Snapshots: Clinton vows to address equal pay if elected
Clinton vows to address equal pay if elected
Hillary Clinton is vowing to address pay fairness for women if elected president, joining with women at a suburban Philadelphia cafe in the days before the Pennsylvania primary.
Clinton says she is excited that Harriet Tubman will eventually be on the $20 dollar bill but adds that it’s “not enough to be on the money — you need to be making the money.”
The Democratic presidential candidate is joined by Lilly Ledbetter, the namesake of the fair pay law signed by President Barack Obama that aims to make it easier for women to sue over wage discrimination.
Ledbetter says the nation needs to “keep this going” and seek paycheck fairness.
Clinton says she’ll fight for paid family leave and make it easier to balance family and work responsibilities.
Cruz critizes climate agreement
Republican presidential candidate Ted Cruz is criticizing the climate agreement being signed by the U.S. and 170 other countries on Friday as the Obama administration’s latest attack on American families.
“Rather than turning attention and resources to real national security threats, such as radical Islamic terrorists who want to kill us, the Obama administration is instead focused on the SUV parked in your driveway,” the conservative Texas senator said in a statement.
Cruz says the White House is “full of global warming alarmists.”
Some nations have expressed concern about what will happen if the climate deal doesn’t enter into force before President Barack Obama leaves office early next year — and if Cruz or Donald Trump becomes president.
Anti-Trump GOP balks as RNC chair calls for unity
As its long-running and often hostile presidential nominating process drags on, Republican National Committee Chairman Reince Priebus delivered an impassioned appeal for party members to close ranks behind whomever wins the nomination.
“It’s essential to victory in November that we all support our candidate,” Priebus said in a speech Friday to the party’s leadership gathered in Hollywood, Florida. “This goes for everyone, whether you’re a county party chairman, an RNC member, or a presidential candidate.”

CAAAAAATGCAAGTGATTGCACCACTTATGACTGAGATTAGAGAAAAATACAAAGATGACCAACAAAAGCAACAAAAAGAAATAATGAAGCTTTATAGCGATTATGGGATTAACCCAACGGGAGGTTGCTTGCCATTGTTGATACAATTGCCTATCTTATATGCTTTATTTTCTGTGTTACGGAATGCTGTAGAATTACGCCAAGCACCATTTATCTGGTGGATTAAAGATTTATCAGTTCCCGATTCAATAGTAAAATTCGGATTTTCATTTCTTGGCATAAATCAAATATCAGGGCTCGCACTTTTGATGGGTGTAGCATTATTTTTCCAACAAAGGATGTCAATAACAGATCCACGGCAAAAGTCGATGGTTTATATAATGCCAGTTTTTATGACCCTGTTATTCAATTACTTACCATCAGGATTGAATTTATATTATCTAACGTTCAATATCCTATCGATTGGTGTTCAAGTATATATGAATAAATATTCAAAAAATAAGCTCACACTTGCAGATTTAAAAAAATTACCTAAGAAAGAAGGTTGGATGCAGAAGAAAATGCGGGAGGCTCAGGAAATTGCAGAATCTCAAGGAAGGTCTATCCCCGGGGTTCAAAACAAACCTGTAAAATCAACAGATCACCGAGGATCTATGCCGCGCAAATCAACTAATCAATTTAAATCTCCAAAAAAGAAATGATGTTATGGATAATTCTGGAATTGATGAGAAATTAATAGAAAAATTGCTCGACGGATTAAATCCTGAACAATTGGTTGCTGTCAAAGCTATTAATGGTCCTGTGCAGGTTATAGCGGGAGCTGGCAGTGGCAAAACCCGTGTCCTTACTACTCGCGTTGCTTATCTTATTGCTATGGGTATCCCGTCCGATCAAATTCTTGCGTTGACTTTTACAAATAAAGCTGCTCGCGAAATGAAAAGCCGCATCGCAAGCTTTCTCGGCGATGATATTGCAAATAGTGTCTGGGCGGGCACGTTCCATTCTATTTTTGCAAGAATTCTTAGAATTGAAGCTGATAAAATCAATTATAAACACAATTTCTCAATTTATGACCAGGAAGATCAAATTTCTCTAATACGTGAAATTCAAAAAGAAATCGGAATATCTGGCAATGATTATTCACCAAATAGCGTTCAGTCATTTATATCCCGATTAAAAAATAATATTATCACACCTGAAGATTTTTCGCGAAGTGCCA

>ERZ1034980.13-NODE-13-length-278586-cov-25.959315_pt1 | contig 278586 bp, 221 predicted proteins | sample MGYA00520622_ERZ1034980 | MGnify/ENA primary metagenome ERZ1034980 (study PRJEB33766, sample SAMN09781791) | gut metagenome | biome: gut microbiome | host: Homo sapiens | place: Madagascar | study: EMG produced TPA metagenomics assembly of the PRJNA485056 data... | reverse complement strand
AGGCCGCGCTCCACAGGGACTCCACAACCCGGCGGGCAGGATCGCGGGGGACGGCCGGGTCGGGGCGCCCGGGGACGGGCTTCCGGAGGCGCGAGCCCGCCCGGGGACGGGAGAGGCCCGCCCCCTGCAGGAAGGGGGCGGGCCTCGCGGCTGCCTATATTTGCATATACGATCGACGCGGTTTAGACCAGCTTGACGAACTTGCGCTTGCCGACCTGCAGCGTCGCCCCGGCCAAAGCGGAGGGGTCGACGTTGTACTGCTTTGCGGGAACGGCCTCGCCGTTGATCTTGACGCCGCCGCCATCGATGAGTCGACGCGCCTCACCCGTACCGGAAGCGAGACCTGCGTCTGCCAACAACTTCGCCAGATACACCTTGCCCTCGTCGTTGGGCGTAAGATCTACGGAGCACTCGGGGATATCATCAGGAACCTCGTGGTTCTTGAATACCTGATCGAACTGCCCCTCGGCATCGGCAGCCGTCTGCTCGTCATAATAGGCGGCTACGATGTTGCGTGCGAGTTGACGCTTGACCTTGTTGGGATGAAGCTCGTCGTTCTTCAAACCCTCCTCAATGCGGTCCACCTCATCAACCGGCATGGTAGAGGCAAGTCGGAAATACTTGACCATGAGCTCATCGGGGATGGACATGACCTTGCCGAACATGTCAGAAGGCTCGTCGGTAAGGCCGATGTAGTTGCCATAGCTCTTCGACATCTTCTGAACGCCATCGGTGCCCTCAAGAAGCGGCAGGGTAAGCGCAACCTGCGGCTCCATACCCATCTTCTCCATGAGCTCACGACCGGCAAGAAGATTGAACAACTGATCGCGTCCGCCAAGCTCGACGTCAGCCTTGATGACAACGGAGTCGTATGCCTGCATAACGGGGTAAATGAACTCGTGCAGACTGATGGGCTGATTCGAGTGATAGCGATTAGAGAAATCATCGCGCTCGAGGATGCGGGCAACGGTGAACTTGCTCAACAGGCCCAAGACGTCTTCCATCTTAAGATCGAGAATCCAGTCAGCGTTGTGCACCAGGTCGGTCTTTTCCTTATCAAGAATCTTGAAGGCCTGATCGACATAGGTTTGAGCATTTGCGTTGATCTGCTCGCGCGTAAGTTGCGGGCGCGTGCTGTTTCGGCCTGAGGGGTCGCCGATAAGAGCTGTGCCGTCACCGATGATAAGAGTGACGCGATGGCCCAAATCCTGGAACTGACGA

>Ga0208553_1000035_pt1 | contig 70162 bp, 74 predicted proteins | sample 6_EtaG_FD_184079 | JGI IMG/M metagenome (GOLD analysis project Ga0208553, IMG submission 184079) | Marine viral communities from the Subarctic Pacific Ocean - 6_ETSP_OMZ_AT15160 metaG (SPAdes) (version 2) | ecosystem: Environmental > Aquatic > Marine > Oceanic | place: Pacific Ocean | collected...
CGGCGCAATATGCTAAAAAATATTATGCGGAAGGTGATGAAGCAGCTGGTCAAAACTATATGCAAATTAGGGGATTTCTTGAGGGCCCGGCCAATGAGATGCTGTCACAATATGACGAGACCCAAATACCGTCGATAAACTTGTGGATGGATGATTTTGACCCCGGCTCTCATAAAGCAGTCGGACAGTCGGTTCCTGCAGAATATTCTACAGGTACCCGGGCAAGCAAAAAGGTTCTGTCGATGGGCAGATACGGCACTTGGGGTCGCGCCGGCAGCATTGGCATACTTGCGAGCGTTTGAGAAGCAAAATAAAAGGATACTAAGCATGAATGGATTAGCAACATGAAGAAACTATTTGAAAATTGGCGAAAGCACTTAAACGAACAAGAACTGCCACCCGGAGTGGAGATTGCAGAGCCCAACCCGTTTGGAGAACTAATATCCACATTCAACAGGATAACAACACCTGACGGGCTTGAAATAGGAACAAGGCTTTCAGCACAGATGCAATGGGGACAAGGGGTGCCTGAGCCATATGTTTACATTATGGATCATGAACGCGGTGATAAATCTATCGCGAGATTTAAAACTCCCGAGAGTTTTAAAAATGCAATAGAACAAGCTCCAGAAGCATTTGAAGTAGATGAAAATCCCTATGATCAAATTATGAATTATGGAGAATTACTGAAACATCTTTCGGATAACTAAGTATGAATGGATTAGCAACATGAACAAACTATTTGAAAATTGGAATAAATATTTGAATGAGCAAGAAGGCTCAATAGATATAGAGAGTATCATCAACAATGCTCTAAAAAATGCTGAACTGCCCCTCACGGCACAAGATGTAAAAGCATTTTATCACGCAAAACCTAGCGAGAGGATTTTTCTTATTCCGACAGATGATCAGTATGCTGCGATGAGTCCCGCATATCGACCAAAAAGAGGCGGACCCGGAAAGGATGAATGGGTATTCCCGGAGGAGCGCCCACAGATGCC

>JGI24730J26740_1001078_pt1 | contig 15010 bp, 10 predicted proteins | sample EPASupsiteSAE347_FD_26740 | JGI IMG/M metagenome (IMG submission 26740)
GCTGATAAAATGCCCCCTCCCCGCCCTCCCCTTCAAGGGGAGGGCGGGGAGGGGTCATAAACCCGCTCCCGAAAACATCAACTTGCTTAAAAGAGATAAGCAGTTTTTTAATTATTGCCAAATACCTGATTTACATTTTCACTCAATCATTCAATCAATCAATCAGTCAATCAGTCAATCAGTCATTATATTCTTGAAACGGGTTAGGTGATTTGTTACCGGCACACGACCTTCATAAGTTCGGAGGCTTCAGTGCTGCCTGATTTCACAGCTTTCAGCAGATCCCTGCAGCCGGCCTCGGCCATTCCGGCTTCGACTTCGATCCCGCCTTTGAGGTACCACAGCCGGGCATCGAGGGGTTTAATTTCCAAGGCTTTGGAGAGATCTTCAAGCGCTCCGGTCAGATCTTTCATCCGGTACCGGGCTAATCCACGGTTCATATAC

“Politics is a team sport and we can’t win unless we rally around whoever becomes our nominee,” he told an audience of 168 members of the RNC brought together for the last time before the party hosts its national convention in July.
The plea didn’t sway prominent anti-Trump Republicans, one of whom chose to echo his words.
“Politics is a team sport,” agreed Liz Mair, a former RNC spokeswoman who founded the anti-Trump PAC Make America Awesome. “It’s just that some of us see the teams as being ‘liberals’ and ‘conservatives,’ or in some cases, ‘moderates’ or ‘libertarians,’ and some of us are more concerned about principles winning as opposed to parties, which aren’t inherently tied to particular principles.”
Rory Cooper, a senior adviser to #NeverTrump PAC, rejected Priebus’s call, arguing that “Trump is not capable of unity nor victory in November, period.”
“Donald Trump would set back the historic victories and gains made under Chairman Priebus in the House, Senate, state legislatures and Governor’s offices by harming all down ballot candidates,” Cooper said. “We are aiming to protect the party’s positions, principles and values by being resolute in our opposition to someone who does not represent what it means to be a Republican.”
Brian Baker, a co-founder of Our Principles PAC, shrugged off Priebus’s comments, saying “it’s the chairman’s job to cheer-lead for even the most unpopular Republican.”
From Detroit News wire services